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Update: I know, I know.. It’s been more than a “couple” of days!  Many humble apologies for keeping you waiting!  The following auction listings will be posted tomorrow!  (That’s November 11.)  Thank you for your patience. ❤

 

In the next couple of days, I will be posting some drawings on eBay.  Normally, if someone doesn’t claim them before the sealant is dry, I post paintings and drawings for sale on the main website.  But, since I originally started off selling some on eBay years ago, I thought it’d be a nice bit of nostalgia to list them that way again.   And, it’s a way of saying “thank you” to my supporters.   The starting bids will be affordable, and I have not done a lot of publicizing, so there’s a chance to get some deals!

Each drawing is in ebony pencil, on 9×12 sketch paper with smudge resistant clear coat.

Here’s a preview of some of the listings– the “S.Lynnette” watermarks are not part of the drawings.  🙂

Dairy Barn Pencil Drawing

Illustration of a southeastern Virginia dairy barn by S.Lynnette.

Virginia Barn Pencil Drawing

Illustration of a southeastern Virginia barn by S.Lynnette.

Lighthouse Pencil Drawing

Ebony pencil drawing on 9x12in. acid-free sketch paper. Lighthouse, by S.Lynnette

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Remember when I said I have some good news to share?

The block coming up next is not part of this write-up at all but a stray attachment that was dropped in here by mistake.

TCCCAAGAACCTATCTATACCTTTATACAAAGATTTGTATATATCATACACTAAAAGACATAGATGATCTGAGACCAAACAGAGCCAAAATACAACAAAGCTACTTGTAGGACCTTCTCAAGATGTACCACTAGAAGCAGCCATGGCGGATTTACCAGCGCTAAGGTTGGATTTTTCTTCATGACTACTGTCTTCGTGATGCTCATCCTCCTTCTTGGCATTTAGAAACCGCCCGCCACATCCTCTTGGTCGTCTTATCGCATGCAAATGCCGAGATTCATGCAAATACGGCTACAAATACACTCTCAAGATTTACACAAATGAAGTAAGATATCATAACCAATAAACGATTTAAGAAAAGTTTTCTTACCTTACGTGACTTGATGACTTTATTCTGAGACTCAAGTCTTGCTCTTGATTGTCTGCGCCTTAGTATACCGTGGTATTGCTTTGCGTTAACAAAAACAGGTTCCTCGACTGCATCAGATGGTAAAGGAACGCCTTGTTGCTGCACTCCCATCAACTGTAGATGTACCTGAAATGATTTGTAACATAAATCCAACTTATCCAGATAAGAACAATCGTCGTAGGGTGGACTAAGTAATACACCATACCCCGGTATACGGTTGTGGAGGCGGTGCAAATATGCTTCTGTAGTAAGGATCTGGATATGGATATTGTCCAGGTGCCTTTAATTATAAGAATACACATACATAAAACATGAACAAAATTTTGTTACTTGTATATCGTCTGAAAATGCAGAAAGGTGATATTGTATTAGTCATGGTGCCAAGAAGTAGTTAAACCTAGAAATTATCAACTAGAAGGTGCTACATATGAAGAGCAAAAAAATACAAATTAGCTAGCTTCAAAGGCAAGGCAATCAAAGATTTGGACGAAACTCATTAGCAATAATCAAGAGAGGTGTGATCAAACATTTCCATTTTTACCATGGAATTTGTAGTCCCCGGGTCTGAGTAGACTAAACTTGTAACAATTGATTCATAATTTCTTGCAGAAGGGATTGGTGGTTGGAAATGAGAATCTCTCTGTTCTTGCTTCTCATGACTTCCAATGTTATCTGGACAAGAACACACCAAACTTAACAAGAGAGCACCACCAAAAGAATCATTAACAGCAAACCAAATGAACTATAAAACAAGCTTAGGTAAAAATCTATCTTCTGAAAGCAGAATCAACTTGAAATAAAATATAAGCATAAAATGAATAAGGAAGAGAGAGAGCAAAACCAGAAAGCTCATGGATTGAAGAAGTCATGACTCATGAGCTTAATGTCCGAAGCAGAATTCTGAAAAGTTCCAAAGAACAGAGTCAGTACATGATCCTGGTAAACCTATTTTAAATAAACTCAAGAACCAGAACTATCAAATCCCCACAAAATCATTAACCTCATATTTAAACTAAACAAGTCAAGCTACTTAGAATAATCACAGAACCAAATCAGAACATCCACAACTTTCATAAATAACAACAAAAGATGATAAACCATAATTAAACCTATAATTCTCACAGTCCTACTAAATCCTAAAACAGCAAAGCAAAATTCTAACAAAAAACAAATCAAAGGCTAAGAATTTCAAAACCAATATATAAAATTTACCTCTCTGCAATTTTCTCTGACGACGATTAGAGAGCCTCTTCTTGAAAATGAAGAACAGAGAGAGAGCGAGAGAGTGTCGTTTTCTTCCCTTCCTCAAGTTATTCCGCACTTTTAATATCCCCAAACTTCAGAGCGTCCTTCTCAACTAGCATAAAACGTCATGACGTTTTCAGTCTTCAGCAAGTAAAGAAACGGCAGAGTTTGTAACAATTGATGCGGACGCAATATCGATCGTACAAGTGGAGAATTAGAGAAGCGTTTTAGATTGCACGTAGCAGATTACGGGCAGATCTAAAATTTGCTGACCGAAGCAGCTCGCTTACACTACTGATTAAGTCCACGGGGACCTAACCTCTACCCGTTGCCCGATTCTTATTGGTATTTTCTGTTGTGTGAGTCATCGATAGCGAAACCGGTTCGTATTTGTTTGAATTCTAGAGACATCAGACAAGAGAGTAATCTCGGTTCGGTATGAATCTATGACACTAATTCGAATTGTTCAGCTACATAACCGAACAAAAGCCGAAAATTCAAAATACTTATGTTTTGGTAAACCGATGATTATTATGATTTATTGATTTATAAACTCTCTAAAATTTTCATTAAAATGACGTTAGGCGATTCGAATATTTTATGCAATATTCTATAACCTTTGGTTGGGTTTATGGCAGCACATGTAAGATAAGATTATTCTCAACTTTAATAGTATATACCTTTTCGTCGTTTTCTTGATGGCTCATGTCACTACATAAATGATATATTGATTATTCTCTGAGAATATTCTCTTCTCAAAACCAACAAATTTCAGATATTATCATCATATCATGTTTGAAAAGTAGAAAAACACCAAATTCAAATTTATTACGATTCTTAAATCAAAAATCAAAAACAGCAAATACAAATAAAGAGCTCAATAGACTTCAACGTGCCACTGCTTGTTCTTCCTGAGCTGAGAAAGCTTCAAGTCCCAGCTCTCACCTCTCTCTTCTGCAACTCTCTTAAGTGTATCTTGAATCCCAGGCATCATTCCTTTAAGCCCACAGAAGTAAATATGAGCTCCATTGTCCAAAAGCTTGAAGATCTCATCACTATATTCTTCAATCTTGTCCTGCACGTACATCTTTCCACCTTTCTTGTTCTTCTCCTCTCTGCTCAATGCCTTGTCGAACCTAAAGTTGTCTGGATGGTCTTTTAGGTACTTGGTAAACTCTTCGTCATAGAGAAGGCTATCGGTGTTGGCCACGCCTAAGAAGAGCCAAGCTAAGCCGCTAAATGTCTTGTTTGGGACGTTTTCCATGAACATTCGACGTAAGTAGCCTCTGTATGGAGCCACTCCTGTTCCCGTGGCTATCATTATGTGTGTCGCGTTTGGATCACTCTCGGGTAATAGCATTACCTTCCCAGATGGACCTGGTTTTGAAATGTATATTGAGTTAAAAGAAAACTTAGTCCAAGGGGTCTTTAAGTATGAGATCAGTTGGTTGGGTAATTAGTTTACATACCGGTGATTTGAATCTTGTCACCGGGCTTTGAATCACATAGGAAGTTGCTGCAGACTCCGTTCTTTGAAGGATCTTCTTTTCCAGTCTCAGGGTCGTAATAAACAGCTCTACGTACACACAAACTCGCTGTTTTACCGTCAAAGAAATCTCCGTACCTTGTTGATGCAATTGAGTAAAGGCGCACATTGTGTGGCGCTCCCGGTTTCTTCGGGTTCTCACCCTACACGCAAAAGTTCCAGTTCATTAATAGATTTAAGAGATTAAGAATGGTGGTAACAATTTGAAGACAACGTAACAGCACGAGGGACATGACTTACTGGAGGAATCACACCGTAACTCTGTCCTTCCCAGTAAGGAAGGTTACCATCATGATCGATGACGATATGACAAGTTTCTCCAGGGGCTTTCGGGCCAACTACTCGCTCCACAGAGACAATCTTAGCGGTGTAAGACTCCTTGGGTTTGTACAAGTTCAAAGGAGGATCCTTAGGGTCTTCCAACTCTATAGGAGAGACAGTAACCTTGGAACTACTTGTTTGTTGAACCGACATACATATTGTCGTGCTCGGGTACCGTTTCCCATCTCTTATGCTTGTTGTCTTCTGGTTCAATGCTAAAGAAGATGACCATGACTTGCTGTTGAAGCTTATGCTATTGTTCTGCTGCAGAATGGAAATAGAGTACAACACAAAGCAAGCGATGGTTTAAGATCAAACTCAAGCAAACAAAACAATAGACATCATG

After years of refusing to create anything, in spite of my nudges to get back to drawing and painting, my mother would not return to making art.  Until now.

For many years, my mother was a professional artist, and was very good at it.  However, after she became ill, she stopped creating.  It’s rarely a good sign when an artist stops creating.  I nudged, I pestered, I gently requested, I nagged.  She refused to create.

But, she recently picked up a camera and started making photos.  When I saw them, I suggested letting me post some of them online, and she’s agreed to it.  Yay!  The plan is to add some of them this week, along with the photos of the new framed 4 leaf clovers.

When I asked how she wanted to be credited, she said “Just use my name… *Mom*”, and grinned.  So, that is how they will be credited when I post them.

Then she said something that nearly brought tears to my eyes.

“I want to put the money toward your student loans.”

The student loans I accumulated in college weigh heavy on me, even though my current payment arrangement seems pretty fair.  The interest is piling on faster than I can pay the bill, and the debt just keeps growing.  It’s my only large debt, and it keeps getting larger, even though I have been out of school for several years now.  It’s one of the things that keeps me awake some nights, and it’s one of the reasons I have been doing fewer charity auctions.

It’s interesting that we are judged no matter what we do.  If we do not go to college and end up struggling, people will say “you should have gone to college”.  If we go to college and end up struggling, people will say “you should have just gotten a ‘real’ job”.  This really has nothing to do with the rest of the story, though.  Just a passing observation of “damned if you do, damned if you don’t” in action.